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Let "$k$-necklace" denote the (multi)graph obtained from a cycle of length $k$ by duplicating every edge.

Note that the number of cycles in $k$-necklace is at least $2^k.$

Question : Suppose a simple graph $G$ contains at least $n^k$ cycles where $n$ is the number of vertices of $G$. Is it possible to obtain a $\Omega(k)$-necklace from $G$ by a sequence of deletion and contraction of edges?

I would be equally happy if one can guarantee $\sqrt k$-necklace (or $k^\alpha$ necklace for some $\alpha > 0$) instead of $k$-necklace.

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  • $\begingroup$ Is $G$ an honest graph? If it is a multigraph as well, this may be impossible. $\endgroup$ – Alex Degtyarev Mar 21 '14 at 9:59
  • $\begingroup$ If you take a tree with $n$ vertices and duplicate a single edge $n^k$ times, then there are $\binom{n^k}{2}$ cycles, but no $k$-necklace minors (provided $k \geq 3$). $\endgroup$ – Tony Huynh Mar 21 '14 at 10:37
  • $\begingroup$ yes you are right. $G$ should be a simple (or honest) graph $\endgroup$ – Raghav Kulkarni Mar 21 '14 at 16:50
  • $\begingroup$ Don't cycles of length 2 count? In which case a k-necklace contains more than 2^k cycles for k>2. Gerhard "Ask Me About System Design" Paseman, 2014.03.21 $\endgroup$ – Gerhard Paseman Mar 21 '14 at 17:41
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    $\begingroup$ @Zsbán Ambrus: $n$ is the number of vertices, so it is not possible to have $2^n$ components. Raghav: I haven't been able to solve your problem, but I found it interesting enough to make a blog post about it: see 11011110.livejournal.com/286355.html $\endgroup$ – David Eppstein Apr 5 '14 at 7:20
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I believe Anton Malyshev's answer to Do graphs with large number of paths contain large chain minor? answers this question as well. It is a bipartite planar permutation graph in which there are $n/2$ pairs of vertices $u_i$ and $v_i$, with edges from both $u_i$ and $v_i$ to $u_{i+1}$ and $v_{i+1}$ but not to each other. It contains large chain minors (paths with each edge doubled), but its cycle minors can have at most four doubled edges, two each at their minimum and maximum indices. Its number of cycles is $\Theta(2^{n/2})=n^{\Theta(n/\log n)}$.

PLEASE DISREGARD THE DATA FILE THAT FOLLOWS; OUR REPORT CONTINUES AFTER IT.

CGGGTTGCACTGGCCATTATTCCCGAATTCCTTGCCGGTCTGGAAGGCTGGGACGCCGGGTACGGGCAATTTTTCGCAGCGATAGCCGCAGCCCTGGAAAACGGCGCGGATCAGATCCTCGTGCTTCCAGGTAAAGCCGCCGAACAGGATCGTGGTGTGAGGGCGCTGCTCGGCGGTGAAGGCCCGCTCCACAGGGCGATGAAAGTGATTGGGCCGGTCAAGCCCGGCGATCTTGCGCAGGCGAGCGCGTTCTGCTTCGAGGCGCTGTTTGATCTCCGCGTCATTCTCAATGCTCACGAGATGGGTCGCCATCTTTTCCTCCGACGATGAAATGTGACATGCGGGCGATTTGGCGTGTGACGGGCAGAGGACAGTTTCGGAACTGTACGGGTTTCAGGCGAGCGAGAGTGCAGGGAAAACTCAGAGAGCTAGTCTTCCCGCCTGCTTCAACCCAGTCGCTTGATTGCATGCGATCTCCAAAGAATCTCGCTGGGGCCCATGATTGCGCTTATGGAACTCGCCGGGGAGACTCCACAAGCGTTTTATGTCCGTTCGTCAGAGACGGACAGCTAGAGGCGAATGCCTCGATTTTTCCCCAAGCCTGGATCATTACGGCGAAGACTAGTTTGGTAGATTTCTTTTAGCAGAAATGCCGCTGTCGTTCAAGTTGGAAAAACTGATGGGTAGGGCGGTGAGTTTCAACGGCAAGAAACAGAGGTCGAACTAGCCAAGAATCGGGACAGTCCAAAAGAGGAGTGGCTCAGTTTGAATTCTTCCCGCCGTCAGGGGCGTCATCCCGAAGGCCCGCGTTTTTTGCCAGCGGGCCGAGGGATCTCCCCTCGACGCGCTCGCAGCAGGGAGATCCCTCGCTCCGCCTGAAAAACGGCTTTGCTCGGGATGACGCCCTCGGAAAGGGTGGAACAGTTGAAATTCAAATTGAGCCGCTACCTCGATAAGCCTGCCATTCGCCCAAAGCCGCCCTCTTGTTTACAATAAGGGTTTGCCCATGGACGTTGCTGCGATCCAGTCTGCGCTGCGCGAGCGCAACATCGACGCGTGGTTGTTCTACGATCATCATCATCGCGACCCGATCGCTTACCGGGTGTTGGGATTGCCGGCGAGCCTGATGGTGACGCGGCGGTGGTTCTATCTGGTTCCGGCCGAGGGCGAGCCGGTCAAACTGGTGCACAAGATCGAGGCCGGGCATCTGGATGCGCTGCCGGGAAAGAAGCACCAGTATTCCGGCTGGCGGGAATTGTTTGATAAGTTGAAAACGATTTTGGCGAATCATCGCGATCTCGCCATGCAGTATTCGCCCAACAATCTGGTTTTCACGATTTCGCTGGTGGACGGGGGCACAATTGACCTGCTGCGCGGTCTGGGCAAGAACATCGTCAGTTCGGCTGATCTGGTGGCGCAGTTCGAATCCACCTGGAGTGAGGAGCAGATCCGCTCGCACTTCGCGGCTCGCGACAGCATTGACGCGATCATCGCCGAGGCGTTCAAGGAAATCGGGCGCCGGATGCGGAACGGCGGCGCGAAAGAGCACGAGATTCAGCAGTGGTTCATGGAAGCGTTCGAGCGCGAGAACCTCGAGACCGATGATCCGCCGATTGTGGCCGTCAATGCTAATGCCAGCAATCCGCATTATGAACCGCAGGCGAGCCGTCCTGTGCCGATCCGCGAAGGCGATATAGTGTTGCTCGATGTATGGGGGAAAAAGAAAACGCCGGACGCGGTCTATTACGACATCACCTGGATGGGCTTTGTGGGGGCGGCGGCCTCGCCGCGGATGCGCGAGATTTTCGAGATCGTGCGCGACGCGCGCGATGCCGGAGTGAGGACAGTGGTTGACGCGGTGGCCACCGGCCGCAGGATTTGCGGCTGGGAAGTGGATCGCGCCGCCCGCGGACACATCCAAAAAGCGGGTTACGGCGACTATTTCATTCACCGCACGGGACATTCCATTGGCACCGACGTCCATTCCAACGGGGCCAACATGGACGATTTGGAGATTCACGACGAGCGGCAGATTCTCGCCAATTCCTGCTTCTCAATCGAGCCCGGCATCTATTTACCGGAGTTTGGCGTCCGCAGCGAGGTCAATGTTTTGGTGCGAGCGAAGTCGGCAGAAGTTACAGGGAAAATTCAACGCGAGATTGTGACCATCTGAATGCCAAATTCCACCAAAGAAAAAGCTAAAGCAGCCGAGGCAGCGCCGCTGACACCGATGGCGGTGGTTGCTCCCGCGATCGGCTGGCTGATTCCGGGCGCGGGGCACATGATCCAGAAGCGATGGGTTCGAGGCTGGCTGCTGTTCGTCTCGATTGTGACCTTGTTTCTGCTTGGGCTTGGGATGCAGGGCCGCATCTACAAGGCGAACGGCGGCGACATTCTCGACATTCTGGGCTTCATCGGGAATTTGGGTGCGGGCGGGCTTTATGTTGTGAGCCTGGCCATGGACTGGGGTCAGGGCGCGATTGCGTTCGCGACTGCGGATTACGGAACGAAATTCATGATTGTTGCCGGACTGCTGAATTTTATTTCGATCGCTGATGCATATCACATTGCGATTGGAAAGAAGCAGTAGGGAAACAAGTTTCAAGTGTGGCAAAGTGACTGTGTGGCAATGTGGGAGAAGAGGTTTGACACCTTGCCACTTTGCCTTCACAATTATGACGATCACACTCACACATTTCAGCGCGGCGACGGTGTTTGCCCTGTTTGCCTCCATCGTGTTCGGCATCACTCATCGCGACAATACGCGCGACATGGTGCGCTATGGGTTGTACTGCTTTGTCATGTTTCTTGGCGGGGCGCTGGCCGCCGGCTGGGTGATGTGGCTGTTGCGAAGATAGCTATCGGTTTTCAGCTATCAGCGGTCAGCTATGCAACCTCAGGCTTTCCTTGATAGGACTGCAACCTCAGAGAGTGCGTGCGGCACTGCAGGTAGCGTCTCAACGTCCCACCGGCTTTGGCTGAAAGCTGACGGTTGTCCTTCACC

Here is a drawing of the graph:

Malyshev's bipartite planar permutation graph

To form a cycle in it, start at one of the outer blue vertices, then at each step, extend two ends of a path (generally in one of two ways) to the two vertices at the next level inward, closing off the cycle at one of the inner two blue vertices. Or do the same thing starting and ending somewhere in the middle instead of the outside and the center, allowing the vertices and edges farther out to be used to double some of the edges in the minor.

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If $G$ is a simple graph then this can fail for small $n$ (for $\alpha=1$). A $k$-necklace can only be a minor of a graph $G$ if $G$ has at least $3k/2$ vertices (as one vertex-identification can be responsible for at most two of the doubled edges in the necklace). But the complete graph on $4k/3$ vertices has more than $(4k/3)^k$ cycles.

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  • $\begingroup$ yes, you are correct. the exact bound does not hold. I would like asymptotic bound, i.e., $\Omega(k)$-necklace (or $\sqrt k$ or anything polynomial in $k$) $\endgroup$ – Raghav Kulkarni Mar 21 '14 at 16:56

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